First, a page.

New Class on Circular Economy for Sustainability Professionals

by |November 30, 2017
MS in Sustainability Management Professor Stephanie Johnston

MS in Sustainability Management Professor Stephanie Johnston

Stephanie Johnston, a new faculty member in Columbia’s Masters of Science in Sustainability Management program, will bring her diverse experience to the program in Spring 2018. Johnston, who first studied politics, philosophy and economics at Oxford University and then completed a Masters in Middle Eastern Studies at SOAS University of London, began her career in communications. She then spent around five years working on corporate sustainability in the U.K. and Europe before moving to the U.S. in 2015. In New York she began researching and writing about the circular economy and business model ideas, developing a specialty in the field.

Johnston currently leads the Sustainable Business department at Heineken USA, seeking to integrate circular economic thinking into the organization in line with companies in the Ellen MacArthur Foundation’s CE100, including Heineken Mexico, which began their transitional journey in the last few years. She also contributes as a freelance writer to publications like Salt Magazine.

In the Spring 2018 semester, Johnston will bring her expertise to the classroom with a new course, Circular Economy for Sustainability Professionals. Instead of today’s linear economy, wherein products are made, used, and thrown away, a circular economy would reuse products for as long as possible, then recycle them at the end of their lifetimes.

Johnston says the field of sustainability has typically attracted people who want to improve the health of our planet by finding ways of using our available resources more cautiously, and putting in place mitigation efforts to stem trends like climate change. However, proponents of circular economy thinking, such as Cradle to Cradle author Bill McDonough, have suggested that this “eco-efficiency” model is inherently flawed and that we’re simply doing “less bad” with the same outcome of failing the planet, just “more slowly”.

“It’s often easy to underestimate the extent to which the circular economy relies on wholesale system change. It is often misrepresented as just another exercise in recycling effectively and ‘closing loops,’ but it goes much deeper, and broader.”

The circular economy is a departure from the traditional sustainability model in that it advocates for wholesale system change, rather than simply trying to operate within the existing socio-economic system we have created. It also moves away from the idea of “eco-efficiency” and instead advocates for regenerative and restorative system-based design thinking that takes full advantage of the resources at our disposal, seeking a world of abundance without depletion or negative externalities.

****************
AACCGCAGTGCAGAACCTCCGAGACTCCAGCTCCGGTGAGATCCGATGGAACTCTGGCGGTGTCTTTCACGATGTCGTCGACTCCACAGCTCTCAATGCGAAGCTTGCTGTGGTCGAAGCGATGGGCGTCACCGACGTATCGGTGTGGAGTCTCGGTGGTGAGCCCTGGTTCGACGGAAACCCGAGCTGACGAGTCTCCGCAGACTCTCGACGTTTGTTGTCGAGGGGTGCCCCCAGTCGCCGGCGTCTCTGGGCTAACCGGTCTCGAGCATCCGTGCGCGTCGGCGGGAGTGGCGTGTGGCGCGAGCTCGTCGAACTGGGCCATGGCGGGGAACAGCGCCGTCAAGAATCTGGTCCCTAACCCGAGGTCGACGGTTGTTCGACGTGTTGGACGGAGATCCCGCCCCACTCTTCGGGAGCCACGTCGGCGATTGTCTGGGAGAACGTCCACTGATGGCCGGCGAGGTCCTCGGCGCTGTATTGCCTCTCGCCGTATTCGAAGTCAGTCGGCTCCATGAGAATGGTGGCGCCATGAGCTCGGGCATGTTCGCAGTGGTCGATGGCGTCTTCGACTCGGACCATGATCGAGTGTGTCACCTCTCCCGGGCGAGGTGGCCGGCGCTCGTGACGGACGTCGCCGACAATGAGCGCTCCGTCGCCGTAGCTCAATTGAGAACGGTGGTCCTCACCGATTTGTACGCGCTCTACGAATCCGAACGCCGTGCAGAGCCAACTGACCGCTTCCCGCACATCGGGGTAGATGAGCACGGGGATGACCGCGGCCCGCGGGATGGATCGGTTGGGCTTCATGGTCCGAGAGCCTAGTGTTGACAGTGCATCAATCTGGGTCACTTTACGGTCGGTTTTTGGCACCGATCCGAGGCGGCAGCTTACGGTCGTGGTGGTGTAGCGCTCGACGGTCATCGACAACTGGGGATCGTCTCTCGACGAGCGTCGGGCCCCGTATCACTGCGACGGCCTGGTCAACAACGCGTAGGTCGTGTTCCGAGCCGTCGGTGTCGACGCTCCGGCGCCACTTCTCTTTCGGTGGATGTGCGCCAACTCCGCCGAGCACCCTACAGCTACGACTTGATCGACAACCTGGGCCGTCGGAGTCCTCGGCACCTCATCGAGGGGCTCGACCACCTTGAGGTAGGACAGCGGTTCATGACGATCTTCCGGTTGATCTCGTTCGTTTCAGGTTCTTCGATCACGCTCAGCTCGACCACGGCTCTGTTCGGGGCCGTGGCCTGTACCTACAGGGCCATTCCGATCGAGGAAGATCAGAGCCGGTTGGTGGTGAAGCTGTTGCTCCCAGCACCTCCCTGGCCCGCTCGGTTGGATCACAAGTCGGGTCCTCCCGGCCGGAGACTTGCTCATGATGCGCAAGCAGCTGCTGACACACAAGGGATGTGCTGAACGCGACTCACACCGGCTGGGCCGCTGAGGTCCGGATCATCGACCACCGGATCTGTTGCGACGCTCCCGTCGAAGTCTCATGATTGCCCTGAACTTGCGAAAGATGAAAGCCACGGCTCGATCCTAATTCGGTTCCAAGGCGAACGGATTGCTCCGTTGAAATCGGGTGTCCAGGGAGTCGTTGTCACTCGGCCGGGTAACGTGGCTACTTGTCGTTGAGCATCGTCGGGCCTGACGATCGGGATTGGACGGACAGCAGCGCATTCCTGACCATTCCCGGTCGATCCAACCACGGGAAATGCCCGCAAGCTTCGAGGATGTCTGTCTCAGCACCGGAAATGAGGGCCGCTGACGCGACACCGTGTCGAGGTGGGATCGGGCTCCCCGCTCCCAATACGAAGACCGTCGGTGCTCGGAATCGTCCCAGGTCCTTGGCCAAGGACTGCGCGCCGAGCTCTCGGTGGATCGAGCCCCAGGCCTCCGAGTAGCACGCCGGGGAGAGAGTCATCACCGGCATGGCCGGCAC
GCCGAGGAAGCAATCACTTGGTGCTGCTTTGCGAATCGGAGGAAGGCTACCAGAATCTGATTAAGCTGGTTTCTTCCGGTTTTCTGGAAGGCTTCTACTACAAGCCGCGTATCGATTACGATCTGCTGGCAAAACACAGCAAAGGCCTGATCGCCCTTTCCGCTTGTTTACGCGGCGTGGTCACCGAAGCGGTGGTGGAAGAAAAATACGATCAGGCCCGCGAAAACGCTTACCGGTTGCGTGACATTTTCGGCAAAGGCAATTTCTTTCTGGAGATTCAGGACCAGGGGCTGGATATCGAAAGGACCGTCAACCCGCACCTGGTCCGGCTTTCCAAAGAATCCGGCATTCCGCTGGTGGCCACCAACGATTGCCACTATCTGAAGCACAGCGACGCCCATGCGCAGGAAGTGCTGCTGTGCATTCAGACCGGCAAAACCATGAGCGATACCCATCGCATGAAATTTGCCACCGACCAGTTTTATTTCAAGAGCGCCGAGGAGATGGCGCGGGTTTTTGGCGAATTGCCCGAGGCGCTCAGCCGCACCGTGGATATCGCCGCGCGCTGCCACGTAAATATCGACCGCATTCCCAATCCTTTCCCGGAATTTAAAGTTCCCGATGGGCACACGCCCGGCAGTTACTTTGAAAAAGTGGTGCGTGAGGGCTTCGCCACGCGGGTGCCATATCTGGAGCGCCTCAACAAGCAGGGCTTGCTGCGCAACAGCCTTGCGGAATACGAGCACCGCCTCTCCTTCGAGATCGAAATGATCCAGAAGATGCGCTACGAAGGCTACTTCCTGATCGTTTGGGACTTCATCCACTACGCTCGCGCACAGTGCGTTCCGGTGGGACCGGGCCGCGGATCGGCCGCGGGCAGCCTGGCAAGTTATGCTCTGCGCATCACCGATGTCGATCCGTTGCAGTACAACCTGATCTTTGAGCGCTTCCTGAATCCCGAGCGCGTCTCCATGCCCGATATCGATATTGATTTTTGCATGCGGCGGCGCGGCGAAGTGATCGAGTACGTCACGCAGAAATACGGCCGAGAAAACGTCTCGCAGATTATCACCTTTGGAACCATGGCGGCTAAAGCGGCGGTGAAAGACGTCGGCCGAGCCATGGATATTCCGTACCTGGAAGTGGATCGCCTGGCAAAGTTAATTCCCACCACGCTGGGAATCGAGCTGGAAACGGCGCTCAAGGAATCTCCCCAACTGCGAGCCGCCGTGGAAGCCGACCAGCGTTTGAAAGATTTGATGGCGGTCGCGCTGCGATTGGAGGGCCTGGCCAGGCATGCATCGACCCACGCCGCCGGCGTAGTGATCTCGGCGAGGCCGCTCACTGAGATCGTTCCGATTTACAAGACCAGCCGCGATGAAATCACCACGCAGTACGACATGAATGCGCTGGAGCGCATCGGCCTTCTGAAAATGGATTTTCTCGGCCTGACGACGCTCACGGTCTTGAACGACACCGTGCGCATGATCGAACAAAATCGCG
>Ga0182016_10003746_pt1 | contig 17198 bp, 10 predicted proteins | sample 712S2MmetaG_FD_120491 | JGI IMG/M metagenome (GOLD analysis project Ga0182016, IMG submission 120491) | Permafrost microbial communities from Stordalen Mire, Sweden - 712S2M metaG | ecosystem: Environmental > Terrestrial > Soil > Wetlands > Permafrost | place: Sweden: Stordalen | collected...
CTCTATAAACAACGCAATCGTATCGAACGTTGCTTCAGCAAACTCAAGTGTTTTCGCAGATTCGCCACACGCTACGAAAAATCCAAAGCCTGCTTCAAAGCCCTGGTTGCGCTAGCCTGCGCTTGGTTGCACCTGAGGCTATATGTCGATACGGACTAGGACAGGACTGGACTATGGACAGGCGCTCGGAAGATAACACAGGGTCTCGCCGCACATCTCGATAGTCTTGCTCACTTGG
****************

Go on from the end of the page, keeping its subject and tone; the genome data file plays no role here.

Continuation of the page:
“I think it’s often easy to underestimate the extent to which the circular economy relies on wholesale system change,” says Johnston. “In other words, it’s a truly economic discipline. It is often misrepresented as just another exercise in recycling effectively and ‘closing loops,’ but it goes much deeper, and broader.”

For all of these reasons, the circular economy is important in the field for the fundamental challenges it presents to status quo thinking. Johnston believes it also represents a viable solution-oriented approach that should be accessible to those who might traditionally have opted for sustainability-focused thinking and methodologies. She says that circular economy thinking is always evolving, with innovations like digital fabrication and digital disruption in the form of artificial intelligence, biomaterials, and quantum computing—all of which are things that will disrupt our economy.

Johnston’s new course will delve into both the theory and practical applications of a circular economy. Achieving perfect circularity represents potentially transformative system change and will involve a fundamental re-think of many of our structures, systems, and processes in the economy at large. Students will study systems thinking, circular design principles, policy and financing, new and emerging business models, as well as exploring real-life examples of circular economic thinking in specific industries and geographies.

The M.S. in Sustainability Management, co-sponsored by the Earth Institute and Columbia’s School of Professional Studies, trains students to tackle complex and pressing environmental and managerial challenges. Visit our website to learn more.


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